This instrument, 150 feet in length, with a skeleton tube, was constructed by the celebrated seventeenth century astronomer, Hevelius of Danzig. From an illustration in the Machina Celestis.
The attempts to construct large telescopes of the Galilean type met in course of time with a great difficulty. The magnified image of the object observed was not quite pure; its edges, indeed, were fringed with rainbow-like colours. This defect was found to be aggravated with increase in the size of object-glasses. A method was, however, discovered of diminishing this colouration, or chromatic aberration as it is called from the Greek word χρῶμα (chroma), which means colour, viz. by making telescopes of great length and only a few inches in width. But the remedy was, in a way, worse than the disease; for telescopes thus became of such huge proportions as to be too unwieldy for use. Attempts were made to evade this unwieldiness by constructing them with skeleton tubes.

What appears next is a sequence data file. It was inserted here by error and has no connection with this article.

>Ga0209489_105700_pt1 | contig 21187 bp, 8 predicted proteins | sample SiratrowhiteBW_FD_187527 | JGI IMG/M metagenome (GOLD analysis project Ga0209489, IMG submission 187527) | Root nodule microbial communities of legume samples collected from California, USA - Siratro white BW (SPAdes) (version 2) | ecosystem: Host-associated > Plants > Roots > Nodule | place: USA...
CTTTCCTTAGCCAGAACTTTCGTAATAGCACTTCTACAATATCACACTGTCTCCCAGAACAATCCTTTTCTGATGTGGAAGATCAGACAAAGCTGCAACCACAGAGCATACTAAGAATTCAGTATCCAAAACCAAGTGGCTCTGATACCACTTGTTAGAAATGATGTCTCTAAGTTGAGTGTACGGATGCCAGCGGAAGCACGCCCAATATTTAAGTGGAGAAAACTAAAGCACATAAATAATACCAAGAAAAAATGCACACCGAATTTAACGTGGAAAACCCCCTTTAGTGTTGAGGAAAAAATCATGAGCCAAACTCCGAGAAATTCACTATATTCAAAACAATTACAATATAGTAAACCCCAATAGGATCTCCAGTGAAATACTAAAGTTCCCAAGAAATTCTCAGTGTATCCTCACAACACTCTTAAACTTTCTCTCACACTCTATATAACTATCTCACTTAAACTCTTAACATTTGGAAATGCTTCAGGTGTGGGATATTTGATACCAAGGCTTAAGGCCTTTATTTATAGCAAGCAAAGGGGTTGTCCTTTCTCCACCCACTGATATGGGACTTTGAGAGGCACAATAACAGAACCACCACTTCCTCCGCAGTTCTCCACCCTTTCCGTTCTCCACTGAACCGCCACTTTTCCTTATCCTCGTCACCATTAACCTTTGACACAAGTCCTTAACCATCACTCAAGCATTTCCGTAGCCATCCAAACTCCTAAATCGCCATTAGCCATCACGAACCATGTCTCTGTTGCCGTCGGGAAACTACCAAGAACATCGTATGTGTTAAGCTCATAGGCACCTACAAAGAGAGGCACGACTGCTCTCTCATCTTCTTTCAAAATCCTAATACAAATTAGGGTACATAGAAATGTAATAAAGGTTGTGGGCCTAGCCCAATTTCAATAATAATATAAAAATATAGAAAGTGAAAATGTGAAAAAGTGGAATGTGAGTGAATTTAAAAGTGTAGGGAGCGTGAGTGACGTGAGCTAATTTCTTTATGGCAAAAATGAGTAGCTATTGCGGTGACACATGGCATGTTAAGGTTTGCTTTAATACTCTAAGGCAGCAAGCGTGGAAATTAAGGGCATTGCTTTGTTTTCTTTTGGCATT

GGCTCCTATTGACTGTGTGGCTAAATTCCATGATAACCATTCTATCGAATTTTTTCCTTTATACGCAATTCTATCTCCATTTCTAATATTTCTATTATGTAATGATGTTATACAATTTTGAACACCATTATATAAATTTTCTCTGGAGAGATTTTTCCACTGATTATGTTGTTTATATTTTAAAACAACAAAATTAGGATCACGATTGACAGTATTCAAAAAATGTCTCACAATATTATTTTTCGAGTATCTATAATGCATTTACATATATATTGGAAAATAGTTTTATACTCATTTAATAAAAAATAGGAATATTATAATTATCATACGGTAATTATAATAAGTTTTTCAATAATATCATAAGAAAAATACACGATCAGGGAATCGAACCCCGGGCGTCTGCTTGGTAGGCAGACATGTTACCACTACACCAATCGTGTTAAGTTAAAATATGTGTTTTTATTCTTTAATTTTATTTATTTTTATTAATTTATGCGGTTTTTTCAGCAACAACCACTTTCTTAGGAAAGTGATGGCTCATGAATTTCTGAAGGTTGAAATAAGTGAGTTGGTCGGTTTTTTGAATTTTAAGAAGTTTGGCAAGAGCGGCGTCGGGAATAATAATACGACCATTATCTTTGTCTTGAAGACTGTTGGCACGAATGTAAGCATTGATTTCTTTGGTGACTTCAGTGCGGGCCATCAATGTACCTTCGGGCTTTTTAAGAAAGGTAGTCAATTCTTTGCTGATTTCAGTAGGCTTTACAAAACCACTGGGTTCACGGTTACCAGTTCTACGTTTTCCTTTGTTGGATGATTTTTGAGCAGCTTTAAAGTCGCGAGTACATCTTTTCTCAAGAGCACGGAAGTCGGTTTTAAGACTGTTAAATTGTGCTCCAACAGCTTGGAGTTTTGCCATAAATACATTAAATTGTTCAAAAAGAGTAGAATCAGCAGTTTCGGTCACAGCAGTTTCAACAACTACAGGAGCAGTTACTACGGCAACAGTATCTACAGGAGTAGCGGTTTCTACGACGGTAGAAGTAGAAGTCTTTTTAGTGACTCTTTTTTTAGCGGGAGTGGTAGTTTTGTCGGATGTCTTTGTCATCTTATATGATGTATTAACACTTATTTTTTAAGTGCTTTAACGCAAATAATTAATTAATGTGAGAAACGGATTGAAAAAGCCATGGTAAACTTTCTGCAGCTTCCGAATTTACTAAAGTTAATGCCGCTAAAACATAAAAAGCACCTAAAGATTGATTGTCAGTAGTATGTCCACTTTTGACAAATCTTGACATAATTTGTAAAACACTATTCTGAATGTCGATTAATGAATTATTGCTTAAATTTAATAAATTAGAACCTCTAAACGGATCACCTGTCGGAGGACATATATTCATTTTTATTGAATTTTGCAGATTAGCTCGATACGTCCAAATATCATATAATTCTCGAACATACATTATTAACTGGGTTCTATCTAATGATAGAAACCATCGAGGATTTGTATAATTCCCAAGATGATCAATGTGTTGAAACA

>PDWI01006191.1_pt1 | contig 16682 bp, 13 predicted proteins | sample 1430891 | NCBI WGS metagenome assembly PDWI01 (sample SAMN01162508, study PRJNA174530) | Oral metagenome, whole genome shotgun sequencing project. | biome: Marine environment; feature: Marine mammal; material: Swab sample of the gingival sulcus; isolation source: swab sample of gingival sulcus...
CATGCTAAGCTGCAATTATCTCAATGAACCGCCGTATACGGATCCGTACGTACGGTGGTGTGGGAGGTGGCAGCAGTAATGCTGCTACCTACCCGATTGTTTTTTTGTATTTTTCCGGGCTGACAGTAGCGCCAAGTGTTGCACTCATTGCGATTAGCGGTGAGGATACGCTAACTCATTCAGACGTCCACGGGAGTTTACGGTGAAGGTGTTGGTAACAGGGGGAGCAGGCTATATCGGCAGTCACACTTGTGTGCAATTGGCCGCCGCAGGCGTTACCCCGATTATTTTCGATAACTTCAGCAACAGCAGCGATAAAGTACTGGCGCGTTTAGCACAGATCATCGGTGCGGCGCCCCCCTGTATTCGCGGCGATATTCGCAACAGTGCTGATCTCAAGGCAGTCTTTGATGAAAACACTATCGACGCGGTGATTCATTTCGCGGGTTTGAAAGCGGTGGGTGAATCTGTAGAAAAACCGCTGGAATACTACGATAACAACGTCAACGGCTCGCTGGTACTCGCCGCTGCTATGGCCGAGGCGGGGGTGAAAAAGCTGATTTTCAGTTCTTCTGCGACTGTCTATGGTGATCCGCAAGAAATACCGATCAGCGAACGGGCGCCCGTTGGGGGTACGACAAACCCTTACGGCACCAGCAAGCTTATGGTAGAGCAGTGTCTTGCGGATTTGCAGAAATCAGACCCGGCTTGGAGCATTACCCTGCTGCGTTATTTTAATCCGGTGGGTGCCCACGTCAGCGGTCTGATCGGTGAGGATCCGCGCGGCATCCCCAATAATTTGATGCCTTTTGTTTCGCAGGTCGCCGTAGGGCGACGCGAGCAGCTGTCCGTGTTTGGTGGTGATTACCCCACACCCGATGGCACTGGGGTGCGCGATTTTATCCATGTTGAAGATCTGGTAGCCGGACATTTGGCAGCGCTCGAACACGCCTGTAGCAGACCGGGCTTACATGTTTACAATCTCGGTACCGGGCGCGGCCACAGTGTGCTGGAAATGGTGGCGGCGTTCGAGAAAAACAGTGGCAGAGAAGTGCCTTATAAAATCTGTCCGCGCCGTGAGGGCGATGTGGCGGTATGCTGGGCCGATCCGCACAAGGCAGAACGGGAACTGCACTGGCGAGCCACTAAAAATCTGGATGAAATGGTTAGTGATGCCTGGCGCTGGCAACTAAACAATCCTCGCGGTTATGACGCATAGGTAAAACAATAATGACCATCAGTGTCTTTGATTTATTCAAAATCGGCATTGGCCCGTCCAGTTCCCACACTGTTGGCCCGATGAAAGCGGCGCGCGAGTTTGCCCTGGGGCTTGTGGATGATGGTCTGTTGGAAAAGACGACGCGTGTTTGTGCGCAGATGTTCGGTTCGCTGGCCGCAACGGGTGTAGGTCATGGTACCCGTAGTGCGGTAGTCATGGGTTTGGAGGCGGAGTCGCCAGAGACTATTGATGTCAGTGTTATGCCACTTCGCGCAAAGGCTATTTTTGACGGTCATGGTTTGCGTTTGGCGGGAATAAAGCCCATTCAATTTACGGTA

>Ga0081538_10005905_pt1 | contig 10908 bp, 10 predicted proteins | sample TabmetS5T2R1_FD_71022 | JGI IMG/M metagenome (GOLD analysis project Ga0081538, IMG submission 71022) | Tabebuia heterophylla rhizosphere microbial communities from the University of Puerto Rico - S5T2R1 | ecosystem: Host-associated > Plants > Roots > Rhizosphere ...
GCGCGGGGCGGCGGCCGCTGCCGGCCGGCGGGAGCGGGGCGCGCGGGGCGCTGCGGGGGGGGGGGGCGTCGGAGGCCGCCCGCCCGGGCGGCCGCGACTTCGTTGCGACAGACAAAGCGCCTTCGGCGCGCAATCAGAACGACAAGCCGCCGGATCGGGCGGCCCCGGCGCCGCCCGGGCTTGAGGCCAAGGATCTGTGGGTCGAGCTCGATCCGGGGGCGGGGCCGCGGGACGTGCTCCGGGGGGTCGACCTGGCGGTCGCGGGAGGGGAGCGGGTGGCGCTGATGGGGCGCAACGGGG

Corresponding views of the same situations of an Inferior Planet as seen from the Earth, showing consequent phases and alterations in apparent size.
From an illustration in the Opera Varia of Christian Huyghens.
Attempts were made to evade this unwieldiness by constructing them with skeleton tubes. or , indeed, even without tubes at all; the object-glass in the tubeless or "aerial" telescope being fixed at the top of a high post, and the eye-piece, that small lens or combination of lenses, which the eye looks directly into, being kept in line with it by means of a string and manœuvred about near the ground. The idea of a telescope without a tube may appear a contradiction in terms; but it is not really so, for the tube adds nothing to the magnifying power of the instrument, and is, in fact, no more than a mere device for keeping the object-glass and eye-piece in a straight line, and for preventing the observer from being hindered by stray lights in his neighbourhood. It goes without saying, of course, that the image of a celestial object will be more clear and defined when examined in the darkness of a tube.